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Biosimilars in Brazil
Revised ANVISA guidelines encourage development of biologics and biosimilars in Brazil in response to an increasing demand for development there.!--h2>
Since 2002, the Agência Nacional de Vigilância Sanitária (ANVISA) has accelerated its operational plan to provide guidance for pharmaceutical companies surrounding the development and approval of biologics, complex medications derived from live proteins or recombinant DNA, and biosimilars (subsequent-entry biologics), their generic counterparts. Due to the growing number of expiring patents, interest in development for these complex products in Brazil has been vastly amplified in an increasingly competitive environment.
In 2010, ANVISA released revised guidelines (RDC no. 55/2010) outlining the approval pathway for biologics and biosimilars in an effort to encourage development of these medications. The procedures stemmed from review of previously released regulatory guidelines from around the world including Cuba, the U.S., Europe, Canada, Korea, Japan, and the World Health Organization (WHO). The final direction provided by ANVISA most closely resembles the WHO biosimilar framework and the most noteworthy differences between the two are related to specific issues in Brazilian laws and the national context.1 The ANVISA guidance was a significant step in providing pharmaceutical companies with the tools needed to begin bringing affordable versions of these products to market. As ANVISA continues to revise and perfect these guiding principles, it is necessary to present additional recommendations surrounding the regulatory pathway for chemically-synthesized complex drugs, or nonbiologic complex drugs (NBCDs), as these products follow a differing manufacturing process than biologics.
Highlights of The ANVISA Guidance
The ANVISA guidelines provide an overview of the necessary procedures for bringing biologics and biosimilars to market. ANVISA requires that biosimilars be at least as efficacious and safe as the innovative product and without contaminants.2 This burden of proof is placed on the company bringing the biosimilar to market, permitting ANVISA to decide, on a case-by-case basis, whether full-scale placebo-controlled trials should be conducted to meet the requirements of efficacy and safety. This approach ensures the opportunity for pharmaceutical companies to submit biosimilar applications under an abbreviated pathway allowing more affordable versions of these drugs to come to market quickly by cost-effective means.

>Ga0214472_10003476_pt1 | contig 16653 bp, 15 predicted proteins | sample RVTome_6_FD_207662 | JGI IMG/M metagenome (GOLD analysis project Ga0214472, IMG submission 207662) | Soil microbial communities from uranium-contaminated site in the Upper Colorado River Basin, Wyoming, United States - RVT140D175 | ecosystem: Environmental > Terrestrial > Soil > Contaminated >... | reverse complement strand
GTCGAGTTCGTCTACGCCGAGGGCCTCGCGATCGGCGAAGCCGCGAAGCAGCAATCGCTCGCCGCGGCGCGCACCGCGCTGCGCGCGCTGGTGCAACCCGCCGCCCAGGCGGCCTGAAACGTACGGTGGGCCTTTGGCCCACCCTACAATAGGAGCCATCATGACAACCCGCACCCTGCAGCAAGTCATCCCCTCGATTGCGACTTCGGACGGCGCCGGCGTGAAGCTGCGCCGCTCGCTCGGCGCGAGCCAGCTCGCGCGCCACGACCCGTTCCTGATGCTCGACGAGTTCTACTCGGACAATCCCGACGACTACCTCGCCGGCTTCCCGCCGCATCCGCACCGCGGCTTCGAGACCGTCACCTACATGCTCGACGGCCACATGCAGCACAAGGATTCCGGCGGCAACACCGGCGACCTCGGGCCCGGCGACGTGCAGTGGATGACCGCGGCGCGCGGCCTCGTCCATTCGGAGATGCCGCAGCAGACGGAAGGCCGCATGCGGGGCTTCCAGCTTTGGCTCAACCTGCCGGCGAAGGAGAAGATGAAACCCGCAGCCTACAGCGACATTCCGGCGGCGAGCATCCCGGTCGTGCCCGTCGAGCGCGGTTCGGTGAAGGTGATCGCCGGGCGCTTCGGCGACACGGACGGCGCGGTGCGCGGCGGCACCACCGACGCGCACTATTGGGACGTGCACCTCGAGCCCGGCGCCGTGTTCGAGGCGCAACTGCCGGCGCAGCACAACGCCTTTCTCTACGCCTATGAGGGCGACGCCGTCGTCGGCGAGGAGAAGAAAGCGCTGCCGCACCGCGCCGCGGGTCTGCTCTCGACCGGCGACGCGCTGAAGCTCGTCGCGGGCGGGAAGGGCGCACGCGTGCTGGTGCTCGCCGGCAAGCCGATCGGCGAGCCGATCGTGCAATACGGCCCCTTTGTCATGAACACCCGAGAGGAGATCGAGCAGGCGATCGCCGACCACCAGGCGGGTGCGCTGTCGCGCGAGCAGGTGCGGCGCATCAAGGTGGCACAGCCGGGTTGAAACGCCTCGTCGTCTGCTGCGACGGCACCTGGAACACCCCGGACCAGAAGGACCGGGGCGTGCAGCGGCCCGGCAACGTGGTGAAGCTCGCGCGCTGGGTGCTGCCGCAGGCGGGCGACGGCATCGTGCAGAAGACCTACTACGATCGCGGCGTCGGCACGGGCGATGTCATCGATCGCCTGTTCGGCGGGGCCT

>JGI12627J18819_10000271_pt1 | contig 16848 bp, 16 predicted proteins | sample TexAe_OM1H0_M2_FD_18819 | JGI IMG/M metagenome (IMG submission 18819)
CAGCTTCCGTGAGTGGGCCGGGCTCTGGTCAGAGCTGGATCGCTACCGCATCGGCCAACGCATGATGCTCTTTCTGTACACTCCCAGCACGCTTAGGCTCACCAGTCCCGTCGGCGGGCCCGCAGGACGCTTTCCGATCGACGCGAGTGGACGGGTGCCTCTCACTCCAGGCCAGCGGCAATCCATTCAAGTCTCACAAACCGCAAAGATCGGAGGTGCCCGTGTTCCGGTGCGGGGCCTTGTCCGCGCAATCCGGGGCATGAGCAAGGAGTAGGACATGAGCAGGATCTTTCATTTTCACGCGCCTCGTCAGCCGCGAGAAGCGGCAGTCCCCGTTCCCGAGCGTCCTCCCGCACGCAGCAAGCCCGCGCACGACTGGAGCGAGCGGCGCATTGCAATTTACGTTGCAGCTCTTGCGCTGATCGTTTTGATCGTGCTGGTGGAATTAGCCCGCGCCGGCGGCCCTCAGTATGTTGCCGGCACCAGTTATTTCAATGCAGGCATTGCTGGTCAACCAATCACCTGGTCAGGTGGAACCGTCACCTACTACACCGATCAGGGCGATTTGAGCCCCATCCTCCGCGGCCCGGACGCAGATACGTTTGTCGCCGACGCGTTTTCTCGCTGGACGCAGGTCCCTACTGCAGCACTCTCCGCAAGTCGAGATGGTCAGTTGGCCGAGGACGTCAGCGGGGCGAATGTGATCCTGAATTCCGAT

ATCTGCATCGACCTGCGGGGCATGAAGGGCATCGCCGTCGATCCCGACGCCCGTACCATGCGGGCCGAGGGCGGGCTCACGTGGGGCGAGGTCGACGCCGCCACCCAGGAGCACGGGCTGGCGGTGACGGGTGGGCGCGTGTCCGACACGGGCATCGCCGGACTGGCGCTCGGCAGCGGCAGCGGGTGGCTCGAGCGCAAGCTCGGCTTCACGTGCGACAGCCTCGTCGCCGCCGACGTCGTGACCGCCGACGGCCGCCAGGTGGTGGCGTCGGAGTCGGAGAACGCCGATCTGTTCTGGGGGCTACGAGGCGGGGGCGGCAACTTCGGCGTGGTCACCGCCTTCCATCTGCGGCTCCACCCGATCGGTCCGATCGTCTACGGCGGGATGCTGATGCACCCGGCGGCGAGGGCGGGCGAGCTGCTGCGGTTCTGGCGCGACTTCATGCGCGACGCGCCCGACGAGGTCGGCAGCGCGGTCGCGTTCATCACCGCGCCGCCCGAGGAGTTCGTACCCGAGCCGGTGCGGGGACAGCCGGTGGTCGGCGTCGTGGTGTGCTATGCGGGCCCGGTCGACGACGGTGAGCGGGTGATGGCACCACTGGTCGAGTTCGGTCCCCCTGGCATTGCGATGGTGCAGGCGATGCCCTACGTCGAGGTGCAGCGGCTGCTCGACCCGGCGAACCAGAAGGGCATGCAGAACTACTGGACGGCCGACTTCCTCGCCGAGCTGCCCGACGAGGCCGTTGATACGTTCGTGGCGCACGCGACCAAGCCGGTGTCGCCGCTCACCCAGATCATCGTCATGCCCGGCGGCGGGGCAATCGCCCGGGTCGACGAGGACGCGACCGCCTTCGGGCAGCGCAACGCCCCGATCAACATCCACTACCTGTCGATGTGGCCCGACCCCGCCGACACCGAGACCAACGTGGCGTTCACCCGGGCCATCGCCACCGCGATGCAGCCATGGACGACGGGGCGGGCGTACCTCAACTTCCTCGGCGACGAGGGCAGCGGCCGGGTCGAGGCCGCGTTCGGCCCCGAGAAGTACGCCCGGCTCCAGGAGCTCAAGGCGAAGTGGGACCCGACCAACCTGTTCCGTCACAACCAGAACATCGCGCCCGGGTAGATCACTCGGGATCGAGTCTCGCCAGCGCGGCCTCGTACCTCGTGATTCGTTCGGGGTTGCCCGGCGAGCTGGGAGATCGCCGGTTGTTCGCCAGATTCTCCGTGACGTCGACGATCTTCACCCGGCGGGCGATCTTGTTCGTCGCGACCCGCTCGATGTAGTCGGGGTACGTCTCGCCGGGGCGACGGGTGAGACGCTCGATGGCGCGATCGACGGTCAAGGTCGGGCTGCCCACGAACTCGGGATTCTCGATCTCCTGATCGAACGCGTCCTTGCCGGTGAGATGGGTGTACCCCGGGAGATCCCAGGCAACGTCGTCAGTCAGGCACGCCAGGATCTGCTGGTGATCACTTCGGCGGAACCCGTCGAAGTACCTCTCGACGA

The ANVISA guidance outlined a two-pronged approach for submitting applications for biologics and biosimilars. The development copy for comparison path outlines an approach in which the biosimilar is compared to the reference product in terms of quality and available data, and closely resembles that of the WHO guideline. A comparative dossier containing preclinical and clinical studies is necessary to demonstrate comparability between the products. Based on the obtained results, the requirements for preclinical and clinical data can be adjusted and/or simplified. This pathway allows for extrapolation of therapeutic indications between the biosimilar and reference product.
In instances where a biosimilar cannot be compared to an innovative product, the individual development copy path can be utilized. With this method, the applicant must submit a summary of the preclinical and clinical studies performed on the biosimilar product. The scope of the preclinical studies may be reduced and Phase I/II studies can be exempted. Phase III studies are mandatory, with exceptions, and must be comparatives of “non-inferiority”, “equivalence”, or “superiority” to the new biological product.3 It is important to note that under the ANVISA guidelines, pharmaceutical companies are striving to demonstrate similarity between biosimilars and the reference product, rather than bioequivalence. This method is parallel to the guidance put forth by WHO.